Saturday, September 24, 2005

I ate raw fish...

I really did... on Thursday night, at a little japanese restaurant nearby with Cristina and my brother-in-law Celinho. And although it wasn't my first time, it was the first time that I went beyond the "Hot Philadelphia" ( a "makimono" which is mostly rice and cream cheese, and doesn't really look like fish at all), and tried some different sushi and even sashimi... slimy-feeling strips of raw salmon and tuna.

I know this isn't a big deal for many people, but for me it was a significant event: it means that, after nearly 15 years of stalwart resistance to the tremendous social pressure that has accompanied the explosion of japanese restaurants and sushi bars here in Brazil (and the US also, from what I can tell), I finally caved in. To be sure, it was a gradual collapse of will; I've been accompanying others to japanese restaurants for years, but in general I always stuck with the yakisoba, or maybe the fried shrimp. After awhile, I started risking the hashi (chopsticks), instead of demanding a fork and knife like any civilized westerner should do. Then there was the saki (rice wine), which isn't too bad... (but I don't know what the deal is with the square cups. It seems like the japanese go out of their way to make everything difficult!).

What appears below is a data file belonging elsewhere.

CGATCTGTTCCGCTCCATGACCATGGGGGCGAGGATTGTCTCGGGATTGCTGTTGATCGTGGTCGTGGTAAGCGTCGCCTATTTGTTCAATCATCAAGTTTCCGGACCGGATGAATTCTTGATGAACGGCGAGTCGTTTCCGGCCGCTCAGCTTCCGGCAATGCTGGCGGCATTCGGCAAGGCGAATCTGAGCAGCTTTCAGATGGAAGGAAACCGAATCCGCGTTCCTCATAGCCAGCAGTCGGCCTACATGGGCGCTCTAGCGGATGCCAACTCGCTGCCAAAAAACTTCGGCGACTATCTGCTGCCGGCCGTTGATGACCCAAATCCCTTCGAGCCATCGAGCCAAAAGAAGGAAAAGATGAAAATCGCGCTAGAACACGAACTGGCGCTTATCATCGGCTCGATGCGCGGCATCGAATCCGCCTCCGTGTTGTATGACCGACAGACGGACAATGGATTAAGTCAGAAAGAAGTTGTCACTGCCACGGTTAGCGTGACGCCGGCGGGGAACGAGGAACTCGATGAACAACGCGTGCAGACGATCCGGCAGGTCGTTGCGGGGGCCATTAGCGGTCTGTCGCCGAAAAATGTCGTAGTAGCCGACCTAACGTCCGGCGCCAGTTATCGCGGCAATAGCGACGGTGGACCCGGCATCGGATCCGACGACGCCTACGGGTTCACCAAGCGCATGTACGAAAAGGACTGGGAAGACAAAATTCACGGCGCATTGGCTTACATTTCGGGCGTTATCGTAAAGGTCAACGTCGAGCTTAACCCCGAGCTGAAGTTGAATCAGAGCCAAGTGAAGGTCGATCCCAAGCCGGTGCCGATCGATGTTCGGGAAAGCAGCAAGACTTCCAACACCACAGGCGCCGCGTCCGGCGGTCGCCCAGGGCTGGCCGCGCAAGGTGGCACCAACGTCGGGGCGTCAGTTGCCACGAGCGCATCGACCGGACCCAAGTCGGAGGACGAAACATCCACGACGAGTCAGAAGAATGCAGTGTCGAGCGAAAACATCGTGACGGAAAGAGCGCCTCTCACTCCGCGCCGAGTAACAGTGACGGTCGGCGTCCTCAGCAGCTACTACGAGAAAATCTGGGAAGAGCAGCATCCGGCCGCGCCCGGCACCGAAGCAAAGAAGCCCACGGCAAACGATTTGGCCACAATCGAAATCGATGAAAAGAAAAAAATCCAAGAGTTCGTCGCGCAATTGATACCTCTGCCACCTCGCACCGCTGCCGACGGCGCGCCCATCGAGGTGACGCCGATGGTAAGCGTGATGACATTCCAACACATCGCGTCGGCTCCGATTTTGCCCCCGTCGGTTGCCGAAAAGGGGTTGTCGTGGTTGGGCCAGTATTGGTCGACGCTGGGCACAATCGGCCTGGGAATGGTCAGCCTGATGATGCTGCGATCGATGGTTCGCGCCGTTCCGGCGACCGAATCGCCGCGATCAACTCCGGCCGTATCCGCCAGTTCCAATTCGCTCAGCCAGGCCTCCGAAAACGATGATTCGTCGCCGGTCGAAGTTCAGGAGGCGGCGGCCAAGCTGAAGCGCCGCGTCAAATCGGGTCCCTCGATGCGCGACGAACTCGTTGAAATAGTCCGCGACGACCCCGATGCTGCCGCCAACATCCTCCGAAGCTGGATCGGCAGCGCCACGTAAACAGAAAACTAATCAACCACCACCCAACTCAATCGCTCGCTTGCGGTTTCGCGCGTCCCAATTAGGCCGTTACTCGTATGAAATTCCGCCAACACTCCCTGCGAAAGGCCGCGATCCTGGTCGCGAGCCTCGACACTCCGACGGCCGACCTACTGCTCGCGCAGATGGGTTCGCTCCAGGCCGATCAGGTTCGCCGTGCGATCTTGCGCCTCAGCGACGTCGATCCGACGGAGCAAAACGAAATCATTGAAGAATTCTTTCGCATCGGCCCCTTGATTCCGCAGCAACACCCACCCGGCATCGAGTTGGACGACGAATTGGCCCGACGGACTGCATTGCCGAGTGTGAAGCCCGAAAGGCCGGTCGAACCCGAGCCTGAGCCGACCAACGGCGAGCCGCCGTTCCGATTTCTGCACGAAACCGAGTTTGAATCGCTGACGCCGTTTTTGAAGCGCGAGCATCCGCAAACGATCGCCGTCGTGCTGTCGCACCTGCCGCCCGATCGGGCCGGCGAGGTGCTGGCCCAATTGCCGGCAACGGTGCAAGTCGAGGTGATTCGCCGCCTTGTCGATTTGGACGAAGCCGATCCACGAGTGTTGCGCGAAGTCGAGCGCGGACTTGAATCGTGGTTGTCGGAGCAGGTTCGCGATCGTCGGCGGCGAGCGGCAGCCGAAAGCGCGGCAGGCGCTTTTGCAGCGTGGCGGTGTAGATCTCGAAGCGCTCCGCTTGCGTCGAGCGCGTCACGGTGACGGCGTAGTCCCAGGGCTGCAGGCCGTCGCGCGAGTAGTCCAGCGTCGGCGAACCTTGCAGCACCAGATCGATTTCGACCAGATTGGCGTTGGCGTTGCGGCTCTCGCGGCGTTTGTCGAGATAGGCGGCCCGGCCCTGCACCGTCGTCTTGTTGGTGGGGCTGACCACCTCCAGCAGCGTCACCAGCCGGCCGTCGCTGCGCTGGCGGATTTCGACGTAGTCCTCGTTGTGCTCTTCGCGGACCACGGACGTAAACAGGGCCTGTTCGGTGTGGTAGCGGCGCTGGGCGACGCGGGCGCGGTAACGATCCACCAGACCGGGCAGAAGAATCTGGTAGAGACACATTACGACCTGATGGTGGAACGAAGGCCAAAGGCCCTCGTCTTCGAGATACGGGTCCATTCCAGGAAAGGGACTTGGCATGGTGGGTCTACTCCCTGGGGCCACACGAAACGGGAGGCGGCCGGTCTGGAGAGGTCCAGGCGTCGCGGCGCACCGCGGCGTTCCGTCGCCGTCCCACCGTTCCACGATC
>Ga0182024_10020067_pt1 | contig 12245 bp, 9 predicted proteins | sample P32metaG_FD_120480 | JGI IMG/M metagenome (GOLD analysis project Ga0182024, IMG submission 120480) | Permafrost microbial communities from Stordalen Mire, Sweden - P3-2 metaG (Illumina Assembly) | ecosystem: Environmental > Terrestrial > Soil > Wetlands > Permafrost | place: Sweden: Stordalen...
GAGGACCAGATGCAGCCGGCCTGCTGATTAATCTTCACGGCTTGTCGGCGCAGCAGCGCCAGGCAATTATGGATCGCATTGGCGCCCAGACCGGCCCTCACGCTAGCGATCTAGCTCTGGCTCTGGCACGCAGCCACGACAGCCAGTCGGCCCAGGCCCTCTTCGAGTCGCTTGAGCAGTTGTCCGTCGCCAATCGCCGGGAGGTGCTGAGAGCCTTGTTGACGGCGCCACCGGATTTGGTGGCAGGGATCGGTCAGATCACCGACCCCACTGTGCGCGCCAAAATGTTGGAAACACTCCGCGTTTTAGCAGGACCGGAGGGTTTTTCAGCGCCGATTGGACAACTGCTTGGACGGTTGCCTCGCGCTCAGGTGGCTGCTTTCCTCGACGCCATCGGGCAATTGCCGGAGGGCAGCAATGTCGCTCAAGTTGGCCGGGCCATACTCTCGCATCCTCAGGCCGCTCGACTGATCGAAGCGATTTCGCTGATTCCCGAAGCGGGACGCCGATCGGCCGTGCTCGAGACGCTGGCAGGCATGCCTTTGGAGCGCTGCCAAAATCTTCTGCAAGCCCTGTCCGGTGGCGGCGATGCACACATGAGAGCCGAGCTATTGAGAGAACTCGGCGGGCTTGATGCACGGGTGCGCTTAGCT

Raw fish, though, was a big step for me. For most of my life, I had always prided myself on being pretty open minded about food; back in my home state of Kansas, I had been willing to at least try about anything you can grow or kill, cook, and put on a plate. Frog legs ... snapping turtle ... I even ate rattlesnake once (it all tastes like chicken anyway!). But raw fish??? The idea of eating any dead animal completely raw runs against some deeply ingrained tabu that I apparently hold. It rated down there with live bugs and human flesh on the list of stuff that I normally wouldn't even consider putting in my mouth ... unless maybe I were stranded in a lifeboat, in the middle of the sea, and a fish happened to jump into my boat. I'm sure after a couple of days without food, I would tear into the fish with abandon-- bones, scales, and all-- and I would probably love every savory bite of it!